Decomposing changes in the aggregate labor force participation rate
AbstractThis paper presents a simple methodology for decomposing changes in the aggregate labor force participation rate (LFPR) over time into demographic group changes in labor force participation behavior and in population share. The purpose is to identify the relative importance of behavioral changes and population changes as driving forces behind changes in the aggregate LFPR.
Download InfoIf you experience problems downloading a file, check if you have the proper application to view it first. In case of further problems read the IDEAS help page. Note that these files are not on the IDEAS site. Please be patient as the files may be large.
Bibliographic InfoPaper provided by Federal Reserve Bank of Atlanta in its series Working Paper with number 2009-06.
Date of creation: 2009
Date of revision:
This paper has been announced in the following NEP Reports:
- NEP-AGE-2009-04-05 (Economics of Ageing)
- NEP-ALL-2009-04-05 (All new papers)
- NEP-LAB-2009-04-05 (Labour Economics)
Please report citation or reference errors to , or , if you are the registered author of the cited work, log in to your RePEc Author Service profile, click on "citations" and make appropriate adjustments.:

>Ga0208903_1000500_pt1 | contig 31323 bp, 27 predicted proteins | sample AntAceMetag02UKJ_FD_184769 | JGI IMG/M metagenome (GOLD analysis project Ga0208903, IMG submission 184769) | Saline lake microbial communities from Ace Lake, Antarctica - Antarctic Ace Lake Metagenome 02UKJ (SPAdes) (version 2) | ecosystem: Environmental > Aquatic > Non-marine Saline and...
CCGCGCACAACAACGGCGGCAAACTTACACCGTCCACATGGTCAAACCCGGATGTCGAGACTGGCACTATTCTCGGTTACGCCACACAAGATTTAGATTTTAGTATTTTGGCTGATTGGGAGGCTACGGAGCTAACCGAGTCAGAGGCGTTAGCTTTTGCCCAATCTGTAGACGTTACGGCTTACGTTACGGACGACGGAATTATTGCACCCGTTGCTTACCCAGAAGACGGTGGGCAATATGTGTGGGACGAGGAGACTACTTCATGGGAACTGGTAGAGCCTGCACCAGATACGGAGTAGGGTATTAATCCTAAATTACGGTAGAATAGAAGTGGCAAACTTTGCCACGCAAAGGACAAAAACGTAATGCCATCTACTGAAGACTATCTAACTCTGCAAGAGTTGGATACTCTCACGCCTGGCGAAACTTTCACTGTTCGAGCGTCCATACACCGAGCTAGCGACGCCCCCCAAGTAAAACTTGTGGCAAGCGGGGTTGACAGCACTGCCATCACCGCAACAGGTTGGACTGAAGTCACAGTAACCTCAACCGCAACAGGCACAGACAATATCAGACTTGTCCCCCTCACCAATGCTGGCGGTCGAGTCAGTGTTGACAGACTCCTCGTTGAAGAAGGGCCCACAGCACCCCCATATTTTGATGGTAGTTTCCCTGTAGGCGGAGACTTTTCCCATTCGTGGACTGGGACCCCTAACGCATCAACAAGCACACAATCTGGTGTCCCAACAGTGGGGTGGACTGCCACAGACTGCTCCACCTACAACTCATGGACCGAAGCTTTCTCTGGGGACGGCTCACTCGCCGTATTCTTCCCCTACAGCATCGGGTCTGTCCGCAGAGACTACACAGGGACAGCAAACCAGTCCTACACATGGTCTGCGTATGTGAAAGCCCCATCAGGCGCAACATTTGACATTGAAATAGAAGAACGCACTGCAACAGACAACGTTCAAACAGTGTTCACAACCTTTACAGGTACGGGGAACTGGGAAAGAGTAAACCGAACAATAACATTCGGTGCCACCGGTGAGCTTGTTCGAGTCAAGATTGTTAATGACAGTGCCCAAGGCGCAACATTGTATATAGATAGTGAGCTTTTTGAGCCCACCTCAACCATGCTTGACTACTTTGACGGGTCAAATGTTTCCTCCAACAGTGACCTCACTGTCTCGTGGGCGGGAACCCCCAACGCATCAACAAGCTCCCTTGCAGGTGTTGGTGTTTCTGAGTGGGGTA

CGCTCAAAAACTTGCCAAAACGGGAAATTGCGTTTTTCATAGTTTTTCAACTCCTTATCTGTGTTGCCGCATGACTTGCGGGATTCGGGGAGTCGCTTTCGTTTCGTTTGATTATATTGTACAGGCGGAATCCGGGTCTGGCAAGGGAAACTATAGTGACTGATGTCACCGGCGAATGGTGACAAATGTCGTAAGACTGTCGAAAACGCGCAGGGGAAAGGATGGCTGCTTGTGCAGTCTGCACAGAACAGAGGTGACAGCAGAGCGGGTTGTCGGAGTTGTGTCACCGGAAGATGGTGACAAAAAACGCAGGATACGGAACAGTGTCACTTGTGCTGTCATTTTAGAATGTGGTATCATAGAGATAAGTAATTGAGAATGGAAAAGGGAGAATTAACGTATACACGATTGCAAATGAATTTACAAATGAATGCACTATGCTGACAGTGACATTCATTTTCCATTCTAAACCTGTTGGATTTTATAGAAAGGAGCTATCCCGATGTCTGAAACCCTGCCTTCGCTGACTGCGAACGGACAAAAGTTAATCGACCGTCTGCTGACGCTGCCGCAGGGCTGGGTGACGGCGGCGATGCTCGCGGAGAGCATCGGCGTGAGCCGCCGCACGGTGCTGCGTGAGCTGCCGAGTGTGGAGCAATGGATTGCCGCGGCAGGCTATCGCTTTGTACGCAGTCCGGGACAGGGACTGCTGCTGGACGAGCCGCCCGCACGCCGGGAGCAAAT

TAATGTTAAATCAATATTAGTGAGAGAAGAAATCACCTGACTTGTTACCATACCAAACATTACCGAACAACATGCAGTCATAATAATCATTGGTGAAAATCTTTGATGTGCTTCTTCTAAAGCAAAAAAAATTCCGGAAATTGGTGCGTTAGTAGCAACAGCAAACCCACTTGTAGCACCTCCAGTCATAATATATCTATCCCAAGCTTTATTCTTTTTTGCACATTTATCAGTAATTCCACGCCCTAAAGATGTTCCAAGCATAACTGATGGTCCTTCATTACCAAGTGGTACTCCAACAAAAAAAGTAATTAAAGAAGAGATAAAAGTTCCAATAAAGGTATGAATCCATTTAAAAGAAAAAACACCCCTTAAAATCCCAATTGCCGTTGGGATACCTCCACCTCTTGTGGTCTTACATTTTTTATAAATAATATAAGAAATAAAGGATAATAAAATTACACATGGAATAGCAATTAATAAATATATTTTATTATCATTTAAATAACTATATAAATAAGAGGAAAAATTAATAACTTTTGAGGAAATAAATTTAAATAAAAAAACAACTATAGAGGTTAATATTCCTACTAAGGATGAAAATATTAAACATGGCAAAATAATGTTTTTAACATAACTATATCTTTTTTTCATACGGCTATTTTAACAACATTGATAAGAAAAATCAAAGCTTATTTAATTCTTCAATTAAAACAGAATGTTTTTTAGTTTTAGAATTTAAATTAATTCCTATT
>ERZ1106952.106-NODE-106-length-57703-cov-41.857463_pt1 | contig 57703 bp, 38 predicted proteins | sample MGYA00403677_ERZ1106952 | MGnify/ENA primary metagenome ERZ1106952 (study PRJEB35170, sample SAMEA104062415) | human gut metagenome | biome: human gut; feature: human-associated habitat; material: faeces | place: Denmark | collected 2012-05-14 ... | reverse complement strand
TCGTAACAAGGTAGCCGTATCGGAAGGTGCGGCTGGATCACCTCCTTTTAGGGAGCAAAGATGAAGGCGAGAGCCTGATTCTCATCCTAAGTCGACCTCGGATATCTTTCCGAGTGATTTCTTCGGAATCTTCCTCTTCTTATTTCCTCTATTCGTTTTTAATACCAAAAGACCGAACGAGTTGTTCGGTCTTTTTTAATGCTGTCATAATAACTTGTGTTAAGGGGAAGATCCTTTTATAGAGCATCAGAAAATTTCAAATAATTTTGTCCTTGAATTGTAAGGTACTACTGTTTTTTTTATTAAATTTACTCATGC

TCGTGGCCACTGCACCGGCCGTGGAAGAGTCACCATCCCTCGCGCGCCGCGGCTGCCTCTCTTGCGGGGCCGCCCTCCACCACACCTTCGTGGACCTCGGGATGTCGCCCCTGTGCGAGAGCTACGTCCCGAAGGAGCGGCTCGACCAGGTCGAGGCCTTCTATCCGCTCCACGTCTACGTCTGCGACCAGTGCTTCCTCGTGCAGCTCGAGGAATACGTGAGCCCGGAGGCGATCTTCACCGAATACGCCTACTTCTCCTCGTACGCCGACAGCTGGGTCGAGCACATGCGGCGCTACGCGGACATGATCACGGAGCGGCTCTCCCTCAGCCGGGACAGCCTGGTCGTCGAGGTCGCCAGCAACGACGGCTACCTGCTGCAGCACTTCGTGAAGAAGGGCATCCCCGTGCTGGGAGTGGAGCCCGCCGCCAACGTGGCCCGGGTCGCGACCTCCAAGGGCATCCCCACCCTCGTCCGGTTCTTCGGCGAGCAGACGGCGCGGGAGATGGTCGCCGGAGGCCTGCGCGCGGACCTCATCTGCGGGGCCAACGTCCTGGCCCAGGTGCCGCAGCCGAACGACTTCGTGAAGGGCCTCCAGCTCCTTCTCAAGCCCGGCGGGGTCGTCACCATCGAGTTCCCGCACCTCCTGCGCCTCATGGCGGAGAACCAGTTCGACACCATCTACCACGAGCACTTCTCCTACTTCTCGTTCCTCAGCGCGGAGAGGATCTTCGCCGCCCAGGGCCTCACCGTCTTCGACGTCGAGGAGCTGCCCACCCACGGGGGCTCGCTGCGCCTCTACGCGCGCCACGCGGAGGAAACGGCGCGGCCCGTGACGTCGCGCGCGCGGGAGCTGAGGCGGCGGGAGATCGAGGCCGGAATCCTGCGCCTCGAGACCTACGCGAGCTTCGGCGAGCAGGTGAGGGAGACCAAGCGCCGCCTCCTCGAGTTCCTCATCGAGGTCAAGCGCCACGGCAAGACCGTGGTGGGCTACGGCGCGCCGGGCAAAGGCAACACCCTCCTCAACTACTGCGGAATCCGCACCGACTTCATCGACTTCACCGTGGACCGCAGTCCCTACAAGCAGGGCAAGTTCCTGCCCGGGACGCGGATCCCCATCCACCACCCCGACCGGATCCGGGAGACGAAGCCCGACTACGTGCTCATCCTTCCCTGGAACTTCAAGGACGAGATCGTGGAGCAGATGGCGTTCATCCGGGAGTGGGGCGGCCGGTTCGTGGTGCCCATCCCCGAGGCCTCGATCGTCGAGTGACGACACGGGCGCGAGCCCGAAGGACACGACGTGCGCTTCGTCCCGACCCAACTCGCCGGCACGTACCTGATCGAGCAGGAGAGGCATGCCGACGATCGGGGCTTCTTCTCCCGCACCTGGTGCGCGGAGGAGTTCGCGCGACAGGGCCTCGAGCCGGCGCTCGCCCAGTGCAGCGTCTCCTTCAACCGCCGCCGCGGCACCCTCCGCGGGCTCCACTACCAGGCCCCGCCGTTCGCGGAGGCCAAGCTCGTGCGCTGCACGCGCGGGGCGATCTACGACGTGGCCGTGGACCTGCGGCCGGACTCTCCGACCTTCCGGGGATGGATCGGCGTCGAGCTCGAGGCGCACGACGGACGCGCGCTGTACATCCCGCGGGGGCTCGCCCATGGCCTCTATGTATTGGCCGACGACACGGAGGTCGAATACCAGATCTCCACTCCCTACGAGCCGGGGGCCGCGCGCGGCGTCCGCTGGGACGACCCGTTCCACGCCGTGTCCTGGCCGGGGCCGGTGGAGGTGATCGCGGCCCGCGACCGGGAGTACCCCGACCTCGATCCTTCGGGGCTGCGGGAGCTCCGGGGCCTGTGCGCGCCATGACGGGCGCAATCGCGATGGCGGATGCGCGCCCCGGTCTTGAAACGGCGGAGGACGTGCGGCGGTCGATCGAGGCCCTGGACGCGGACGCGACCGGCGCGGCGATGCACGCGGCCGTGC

- Julie L. Hotchkiss, 2006. "Changes in behavioral and characteristic determination of female labor force participation, 1975-2005," Economic Review, Federal Reserve Bank of Atlanta, issue Q 2, pages 1-20.
- Chinhui Juhn & Simon Potter, 2006. "Changes in Labor Force Participation in the United States," Journal of Economic Perspectives, American Economic Association, vol. 20(3), pages 27-46, Summer.
- Bruce Fallick & Jonathan Pingle, 2006. "A cohort-based model of labor force participation," Finance and Economics Discussion Series 2007-09, Board of Governors of the Federal Reserve System (U.S.).
- Stephanie Aaronson & Bruce Fallick & Andrew Figura & Jonathan Pingle & William Wascher, 2006. "The Recent Decline in the Labor Force Participation Rate and Its Implications for Potential Labor Supply," Brookings Papers on Economic Activity, Economic Studies Program, The Brookings Institution, vol. 37(1), pages 69-154.
For technical questions regarding this item, or to correct its authors, title, abstract, bibliographic or download information, contact: (Diane Rosenberger).
If references are entirely missing, you can add them using this form.